With its ruling no. 1099 of 14 January 2022, the Court of Cassation stated that specifying duties covered by the probation clause may refer to the collective agreement declarations if the reference is specific enough.
Facts of the case
The Supreme Court’s ruling stems from a Court of Appeal of Trento ruling, which upheld a court of first instance ruling upholding an appeal lodged by a worker to nullify a probation clause in her employment contract and consequent termination due to her failure to pass probation. The woman was hired as a “worker not involved in the production cycle” and classified as “level I 3” of the national collective labour agreement for the rubber and plastic sector.
According to the Court of Appeal, the reference to the NCLA did not give specific instructions on the duties assigned to the worker since the collective provision mentioned among the tasks attributable to that level “work similar to cleaning work” without further specification or example.
In the local Court’s opinion, a further element of uncertainty for the tasks required and on which the probation was based, was the clause attached to the individual contract according to which “tasks and objectives will be specified later and will be an integral part of the contract.” The Court of Appeal said that this clause was not, as the company argued, within the scope of the employer’s managerial power, which was based on assigning tasks.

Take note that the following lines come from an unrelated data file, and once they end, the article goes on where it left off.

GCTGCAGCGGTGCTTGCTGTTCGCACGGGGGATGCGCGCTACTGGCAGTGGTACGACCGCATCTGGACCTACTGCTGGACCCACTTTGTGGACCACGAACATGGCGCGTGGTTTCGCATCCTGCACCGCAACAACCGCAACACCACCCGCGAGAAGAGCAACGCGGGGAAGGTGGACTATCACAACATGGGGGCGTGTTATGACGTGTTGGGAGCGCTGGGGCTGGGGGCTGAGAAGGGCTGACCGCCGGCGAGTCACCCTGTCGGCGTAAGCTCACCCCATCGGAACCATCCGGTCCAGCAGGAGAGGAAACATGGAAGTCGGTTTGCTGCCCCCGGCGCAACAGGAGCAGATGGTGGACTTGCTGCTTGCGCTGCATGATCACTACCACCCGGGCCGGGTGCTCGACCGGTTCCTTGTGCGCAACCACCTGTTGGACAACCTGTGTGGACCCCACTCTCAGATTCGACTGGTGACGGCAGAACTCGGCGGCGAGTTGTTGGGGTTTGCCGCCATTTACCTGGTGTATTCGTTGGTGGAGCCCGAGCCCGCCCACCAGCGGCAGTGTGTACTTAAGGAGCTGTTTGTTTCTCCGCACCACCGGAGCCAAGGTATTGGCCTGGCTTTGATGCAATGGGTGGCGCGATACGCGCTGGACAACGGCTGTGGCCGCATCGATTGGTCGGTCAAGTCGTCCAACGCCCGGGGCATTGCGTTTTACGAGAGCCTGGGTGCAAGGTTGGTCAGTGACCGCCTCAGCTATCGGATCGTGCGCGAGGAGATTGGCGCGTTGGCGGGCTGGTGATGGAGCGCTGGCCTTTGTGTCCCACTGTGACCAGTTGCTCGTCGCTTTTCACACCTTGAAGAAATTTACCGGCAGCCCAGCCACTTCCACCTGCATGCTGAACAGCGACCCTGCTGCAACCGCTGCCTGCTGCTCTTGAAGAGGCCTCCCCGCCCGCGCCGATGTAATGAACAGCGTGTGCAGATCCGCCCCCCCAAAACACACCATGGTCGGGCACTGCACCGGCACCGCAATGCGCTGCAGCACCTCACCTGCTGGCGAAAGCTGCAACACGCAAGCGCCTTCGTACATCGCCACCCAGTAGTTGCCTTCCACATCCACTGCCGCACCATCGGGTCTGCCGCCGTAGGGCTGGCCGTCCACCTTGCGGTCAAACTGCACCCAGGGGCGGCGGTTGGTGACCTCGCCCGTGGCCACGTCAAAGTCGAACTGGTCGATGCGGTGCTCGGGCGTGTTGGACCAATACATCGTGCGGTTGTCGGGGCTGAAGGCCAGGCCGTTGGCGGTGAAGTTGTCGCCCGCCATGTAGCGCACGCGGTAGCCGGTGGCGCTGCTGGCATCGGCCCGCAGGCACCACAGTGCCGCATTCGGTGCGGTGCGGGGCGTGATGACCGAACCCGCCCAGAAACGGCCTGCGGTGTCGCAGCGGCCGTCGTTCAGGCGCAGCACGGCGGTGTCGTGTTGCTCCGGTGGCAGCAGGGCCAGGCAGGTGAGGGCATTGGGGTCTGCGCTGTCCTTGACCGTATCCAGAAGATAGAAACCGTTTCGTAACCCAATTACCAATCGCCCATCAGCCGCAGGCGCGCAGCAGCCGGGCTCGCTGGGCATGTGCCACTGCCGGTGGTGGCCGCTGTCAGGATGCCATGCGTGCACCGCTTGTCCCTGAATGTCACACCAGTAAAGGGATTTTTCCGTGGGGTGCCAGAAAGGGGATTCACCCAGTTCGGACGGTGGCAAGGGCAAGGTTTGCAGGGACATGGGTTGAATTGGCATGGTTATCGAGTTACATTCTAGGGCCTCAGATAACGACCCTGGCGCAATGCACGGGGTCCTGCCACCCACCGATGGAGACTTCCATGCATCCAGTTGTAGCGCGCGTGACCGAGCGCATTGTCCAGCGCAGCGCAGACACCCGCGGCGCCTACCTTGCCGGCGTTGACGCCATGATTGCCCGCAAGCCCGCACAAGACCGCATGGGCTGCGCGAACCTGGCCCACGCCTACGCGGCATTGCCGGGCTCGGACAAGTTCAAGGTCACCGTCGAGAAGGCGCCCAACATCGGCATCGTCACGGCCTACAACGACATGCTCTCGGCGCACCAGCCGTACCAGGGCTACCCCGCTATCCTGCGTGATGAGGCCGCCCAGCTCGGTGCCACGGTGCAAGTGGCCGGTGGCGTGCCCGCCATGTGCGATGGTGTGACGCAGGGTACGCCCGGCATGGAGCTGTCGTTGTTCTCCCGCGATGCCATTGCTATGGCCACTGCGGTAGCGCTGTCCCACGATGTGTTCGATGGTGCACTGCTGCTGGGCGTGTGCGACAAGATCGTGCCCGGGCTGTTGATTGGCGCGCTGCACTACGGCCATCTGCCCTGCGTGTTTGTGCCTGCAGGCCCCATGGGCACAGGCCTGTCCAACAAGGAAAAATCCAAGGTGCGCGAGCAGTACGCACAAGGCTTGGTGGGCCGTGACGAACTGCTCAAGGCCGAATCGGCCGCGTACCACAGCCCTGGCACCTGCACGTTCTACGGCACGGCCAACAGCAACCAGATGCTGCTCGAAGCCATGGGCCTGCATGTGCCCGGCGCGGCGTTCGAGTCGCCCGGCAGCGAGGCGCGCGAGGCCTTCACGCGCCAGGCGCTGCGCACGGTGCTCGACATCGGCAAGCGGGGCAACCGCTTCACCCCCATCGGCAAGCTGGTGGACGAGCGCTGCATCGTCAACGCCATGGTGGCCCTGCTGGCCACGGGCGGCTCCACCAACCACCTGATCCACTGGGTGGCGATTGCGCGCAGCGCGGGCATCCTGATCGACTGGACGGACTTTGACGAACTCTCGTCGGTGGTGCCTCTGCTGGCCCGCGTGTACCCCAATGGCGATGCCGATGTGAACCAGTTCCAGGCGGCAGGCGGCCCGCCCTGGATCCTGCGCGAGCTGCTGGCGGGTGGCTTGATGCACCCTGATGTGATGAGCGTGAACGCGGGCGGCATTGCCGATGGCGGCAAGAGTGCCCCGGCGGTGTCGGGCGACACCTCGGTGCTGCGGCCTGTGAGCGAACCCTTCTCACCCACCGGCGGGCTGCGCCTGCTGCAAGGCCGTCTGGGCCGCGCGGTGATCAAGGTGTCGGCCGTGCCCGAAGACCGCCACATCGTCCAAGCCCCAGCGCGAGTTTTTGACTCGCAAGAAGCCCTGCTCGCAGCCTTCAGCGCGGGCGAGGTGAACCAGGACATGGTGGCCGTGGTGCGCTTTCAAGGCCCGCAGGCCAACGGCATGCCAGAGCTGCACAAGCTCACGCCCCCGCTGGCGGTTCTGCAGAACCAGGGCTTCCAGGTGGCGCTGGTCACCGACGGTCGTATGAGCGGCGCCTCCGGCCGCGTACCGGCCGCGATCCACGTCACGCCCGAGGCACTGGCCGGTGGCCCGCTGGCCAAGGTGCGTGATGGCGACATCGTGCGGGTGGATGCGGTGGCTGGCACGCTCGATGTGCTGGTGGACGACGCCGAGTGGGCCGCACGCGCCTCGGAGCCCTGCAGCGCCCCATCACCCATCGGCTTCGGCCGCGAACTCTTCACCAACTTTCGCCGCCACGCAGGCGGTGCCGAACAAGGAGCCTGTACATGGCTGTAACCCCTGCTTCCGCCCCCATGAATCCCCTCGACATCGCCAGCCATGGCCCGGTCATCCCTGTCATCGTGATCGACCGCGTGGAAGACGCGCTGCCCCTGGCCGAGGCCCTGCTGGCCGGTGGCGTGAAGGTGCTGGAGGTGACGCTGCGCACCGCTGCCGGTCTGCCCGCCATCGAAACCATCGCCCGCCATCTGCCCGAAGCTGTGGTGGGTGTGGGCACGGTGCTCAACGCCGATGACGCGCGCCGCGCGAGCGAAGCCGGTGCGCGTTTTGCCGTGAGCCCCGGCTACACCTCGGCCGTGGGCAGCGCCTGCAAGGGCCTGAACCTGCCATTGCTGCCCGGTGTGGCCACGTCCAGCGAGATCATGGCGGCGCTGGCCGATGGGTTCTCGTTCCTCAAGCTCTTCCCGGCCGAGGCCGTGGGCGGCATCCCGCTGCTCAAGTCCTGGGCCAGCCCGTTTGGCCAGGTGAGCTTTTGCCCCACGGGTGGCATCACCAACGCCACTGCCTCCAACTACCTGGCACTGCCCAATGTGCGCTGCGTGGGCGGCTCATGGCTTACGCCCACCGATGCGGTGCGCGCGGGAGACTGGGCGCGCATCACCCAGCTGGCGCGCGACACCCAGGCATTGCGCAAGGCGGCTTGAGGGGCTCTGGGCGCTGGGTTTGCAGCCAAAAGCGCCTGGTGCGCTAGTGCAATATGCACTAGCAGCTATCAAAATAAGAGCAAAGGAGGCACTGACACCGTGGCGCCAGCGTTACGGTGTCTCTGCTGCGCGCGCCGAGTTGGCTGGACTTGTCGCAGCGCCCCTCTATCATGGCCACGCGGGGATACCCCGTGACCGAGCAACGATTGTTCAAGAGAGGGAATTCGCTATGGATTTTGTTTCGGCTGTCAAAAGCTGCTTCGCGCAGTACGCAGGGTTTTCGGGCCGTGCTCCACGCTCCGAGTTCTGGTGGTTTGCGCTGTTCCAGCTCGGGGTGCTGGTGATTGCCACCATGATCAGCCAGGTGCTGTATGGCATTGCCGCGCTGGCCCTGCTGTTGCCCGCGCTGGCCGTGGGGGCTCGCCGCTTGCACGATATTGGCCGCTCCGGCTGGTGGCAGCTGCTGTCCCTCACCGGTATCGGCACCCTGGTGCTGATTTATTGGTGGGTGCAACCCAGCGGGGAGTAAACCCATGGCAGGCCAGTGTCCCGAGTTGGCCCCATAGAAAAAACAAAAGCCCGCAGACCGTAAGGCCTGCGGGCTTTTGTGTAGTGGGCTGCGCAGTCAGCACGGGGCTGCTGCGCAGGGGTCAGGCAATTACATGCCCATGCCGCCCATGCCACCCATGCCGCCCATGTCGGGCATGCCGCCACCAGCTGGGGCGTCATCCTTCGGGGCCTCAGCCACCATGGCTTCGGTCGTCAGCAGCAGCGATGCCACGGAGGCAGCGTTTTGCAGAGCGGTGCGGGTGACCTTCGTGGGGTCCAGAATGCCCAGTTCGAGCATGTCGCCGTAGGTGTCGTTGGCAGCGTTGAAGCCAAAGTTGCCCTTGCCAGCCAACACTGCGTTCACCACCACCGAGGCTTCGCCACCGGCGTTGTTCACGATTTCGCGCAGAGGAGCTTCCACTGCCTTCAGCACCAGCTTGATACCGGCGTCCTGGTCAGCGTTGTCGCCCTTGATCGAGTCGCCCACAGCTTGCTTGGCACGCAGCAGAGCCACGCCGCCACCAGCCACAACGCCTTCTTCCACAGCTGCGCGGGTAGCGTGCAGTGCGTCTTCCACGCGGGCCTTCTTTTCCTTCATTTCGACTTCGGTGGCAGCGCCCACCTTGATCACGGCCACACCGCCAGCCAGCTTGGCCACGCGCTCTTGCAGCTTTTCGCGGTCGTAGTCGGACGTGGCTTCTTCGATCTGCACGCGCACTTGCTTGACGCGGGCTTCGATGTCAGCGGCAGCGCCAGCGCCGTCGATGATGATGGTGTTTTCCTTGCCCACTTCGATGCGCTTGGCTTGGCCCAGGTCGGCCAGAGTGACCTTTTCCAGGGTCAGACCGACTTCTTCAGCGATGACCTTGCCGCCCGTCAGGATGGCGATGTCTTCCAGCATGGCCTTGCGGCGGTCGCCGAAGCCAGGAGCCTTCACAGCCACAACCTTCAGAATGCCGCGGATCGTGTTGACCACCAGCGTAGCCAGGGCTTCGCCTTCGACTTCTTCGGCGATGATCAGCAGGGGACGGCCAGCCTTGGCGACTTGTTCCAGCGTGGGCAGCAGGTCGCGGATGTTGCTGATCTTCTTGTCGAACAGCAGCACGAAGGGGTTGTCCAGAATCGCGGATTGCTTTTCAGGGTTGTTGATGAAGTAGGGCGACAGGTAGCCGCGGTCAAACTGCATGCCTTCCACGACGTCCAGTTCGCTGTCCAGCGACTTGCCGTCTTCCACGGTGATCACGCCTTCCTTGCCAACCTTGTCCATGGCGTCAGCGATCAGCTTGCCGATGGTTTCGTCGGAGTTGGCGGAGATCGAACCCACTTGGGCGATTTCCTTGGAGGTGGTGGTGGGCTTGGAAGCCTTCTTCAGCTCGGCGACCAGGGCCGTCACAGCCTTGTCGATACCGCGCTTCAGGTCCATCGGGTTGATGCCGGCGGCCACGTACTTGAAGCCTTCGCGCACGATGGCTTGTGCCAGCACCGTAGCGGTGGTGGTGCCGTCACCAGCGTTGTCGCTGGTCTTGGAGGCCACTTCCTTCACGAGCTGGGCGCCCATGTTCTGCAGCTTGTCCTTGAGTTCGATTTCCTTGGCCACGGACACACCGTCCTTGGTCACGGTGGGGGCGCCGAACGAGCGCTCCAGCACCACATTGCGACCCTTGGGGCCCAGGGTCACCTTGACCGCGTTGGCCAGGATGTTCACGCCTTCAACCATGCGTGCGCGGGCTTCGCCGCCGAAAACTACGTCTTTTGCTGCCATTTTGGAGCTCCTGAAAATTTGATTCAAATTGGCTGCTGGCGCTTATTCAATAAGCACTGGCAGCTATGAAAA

The company appealed to the Court of Cassation against the Court of Appeal’s ruling.
The Supreme Court of Cassation’s ruling
The Court of Cassation stated that the probation clause reason must be identified in the protection of the common interest of the two employment relationship parties, “as it is intended to implement an experiment through which the employer and worker can verify the mutual convenience of the contract. The employer ascertains the worker’s capabilities, and the worker assesses the extent of the service required and the relationship conditions.”
This requirement to specify the duties covered by the probation clause “is functional to the probationary period’s proper conduct and assessing its outcome. Therefore, it must be carried out based on the performance and assigned duties as identified in the contract.”
According to the Court, it is in theory possible to supplement the probation clause by referring to the NCLA qualification and classification level, but “the reference must be sufficiently specific and detailed. For example, if a category of a given level includes several profiles, the individual profile must be specified, while it would be generic to specify only the category.” In this case, the reference to the NCLA could not provide a specific description of the duties on which the woman’s probation should have been based. That is because the collective classification relating to the professional position in which she was classified mentioned that, in addition to cleaning, the tasks that she could be assigned included “similar” work. In the Court’s view, this expression “indefinitely broadened the range of the tasks which may be assigned to the level in question.”
The Court of Cassation dismissed the company’s appeal and ordered it to reimburse the proceeding’s costs.
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